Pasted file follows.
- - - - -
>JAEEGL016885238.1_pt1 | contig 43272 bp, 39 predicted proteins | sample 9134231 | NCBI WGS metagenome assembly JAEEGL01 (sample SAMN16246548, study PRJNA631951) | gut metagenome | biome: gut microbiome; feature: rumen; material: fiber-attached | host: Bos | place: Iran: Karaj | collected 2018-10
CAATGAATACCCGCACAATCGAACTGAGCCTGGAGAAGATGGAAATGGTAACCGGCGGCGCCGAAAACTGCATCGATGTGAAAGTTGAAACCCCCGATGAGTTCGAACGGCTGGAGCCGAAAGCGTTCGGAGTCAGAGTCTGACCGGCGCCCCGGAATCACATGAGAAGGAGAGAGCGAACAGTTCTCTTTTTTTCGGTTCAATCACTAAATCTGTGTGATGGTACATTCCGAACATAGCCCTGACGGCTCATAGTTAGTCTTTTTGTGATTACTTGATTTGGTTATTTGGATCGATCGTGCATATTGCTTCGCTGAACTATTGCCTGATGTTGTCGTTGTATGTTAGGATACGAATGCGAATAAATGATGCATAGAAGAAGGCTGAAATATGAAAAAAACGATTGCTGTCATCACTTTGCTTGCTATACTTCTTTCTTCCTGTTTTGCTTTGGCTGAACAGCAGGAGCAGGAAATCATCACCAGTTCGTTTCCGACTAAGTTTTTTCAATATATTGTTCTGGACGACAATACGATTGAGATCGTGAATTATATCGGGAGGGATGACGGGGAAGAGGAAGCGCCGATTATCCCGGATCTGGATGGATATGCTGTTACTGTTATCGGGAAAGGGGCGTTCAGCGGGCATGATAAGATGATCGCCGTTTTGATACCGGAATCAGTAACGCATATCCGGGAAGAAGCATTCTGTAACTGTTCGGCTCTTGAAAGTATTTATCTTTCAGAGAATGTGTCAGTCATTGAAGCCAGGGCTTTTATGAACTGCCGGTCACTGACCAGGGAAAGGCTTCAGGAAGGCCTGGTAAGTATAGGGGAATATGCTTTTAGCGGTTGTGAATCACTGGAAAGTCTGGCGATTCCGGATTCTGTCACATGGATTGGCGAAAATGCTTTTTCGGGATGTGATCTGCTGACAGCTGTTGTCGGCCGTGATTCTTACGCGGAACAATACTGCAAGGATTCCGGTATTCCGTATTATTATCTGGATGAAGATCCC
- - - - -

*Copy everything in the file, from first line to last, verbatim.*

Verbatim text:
>JAEEGL016885238.1_pt1 | contig 43272 bp, 39 predicted proteins | sample 9134231 | NCBI WGS metagenome assembly JAEEGL01 (sample SAMN16246548, study PRJNA631951) | gut metagenome | biome: gut microbiome; feature: rumen; material: fiber-attached | host: Bos | place: Iran: Karaj | collected 2018-10
CAATGAATACCCGCACAATCGAACTGAGCCTGGAGAAGATGGAAATGGTAACCGGCGGCGCCGAAAACTGCATCGATGTGAAAGTTGAAACCCCCGATGAGTTCGAACGGCTGGAGCCGAAAGCGTTCGGAGTCAGAGTCTGACCGGCGCCCCGGAATCACATGAGAAGGAGAGAGCGAACAGTTCTCTTTTTTTCGGTTCAATCACTAAATCTGTGTGATGGTACATTCCGAACATAGCCCTGACGGCTCATAGTTAGTCTTTTTGTGATTACTTGATTTGGTTATTTGGATCGATCGTGCATATTGCTTCGCTGAACTATTGCCTGATGTTGTCGTTGTATGTTAGGATACGAATGCGAATAAATGATGCATAGAAGAAGGCTGAAATATGAAAAAAACGATTGCTGTCATCACTTTGCTTGCTATACTTCTTTCTTCCTGTTTTGCTTTGGCTGAACAGCAGGAGCAGGAAATCATCACCAGTTCGTTTCCGACTAAGTTTTTTCAATATATTGTTCTGGACGACAATACGATTGAGATCGTGAATTATATCGGGAGGGATGACGGGGAAGAGGAAGCGCCGATTATCCCGGATCTGGATGGATATGCTGTTACTGTTATCGGGAAAGGGGCGTTCAGCGGGCATGATAAGATGATCGCCGTTTTGATACCGGAATCAGTAACGCATATCCGGGAAGAAGCATTCTGTAACTGTTCGGCTCTTGAAAGTATTTATCTTTCAGAGAATGTGTCAGTCATTGAAGCCAGGGCTTTTATGAACTGCCGGTCACTGACCAGGGAAAGGCTTCAGGAAGGCCTGGTAAGTATAGGGGAATATGCTTTTAGCGGTTGTGAATCACTGGAAAGTCTGGCGATTCCGGATTCTGTCACATGGATTGGCGAAAATGCTTTTTCGGGATGTGATCTGCTGACAGCTGTTGTCGGCCGTGATTCTTACGCGGAACAATACTGCAAGGATTCCGGTATTCCGTATTATTATCTGGATGAAGATCCC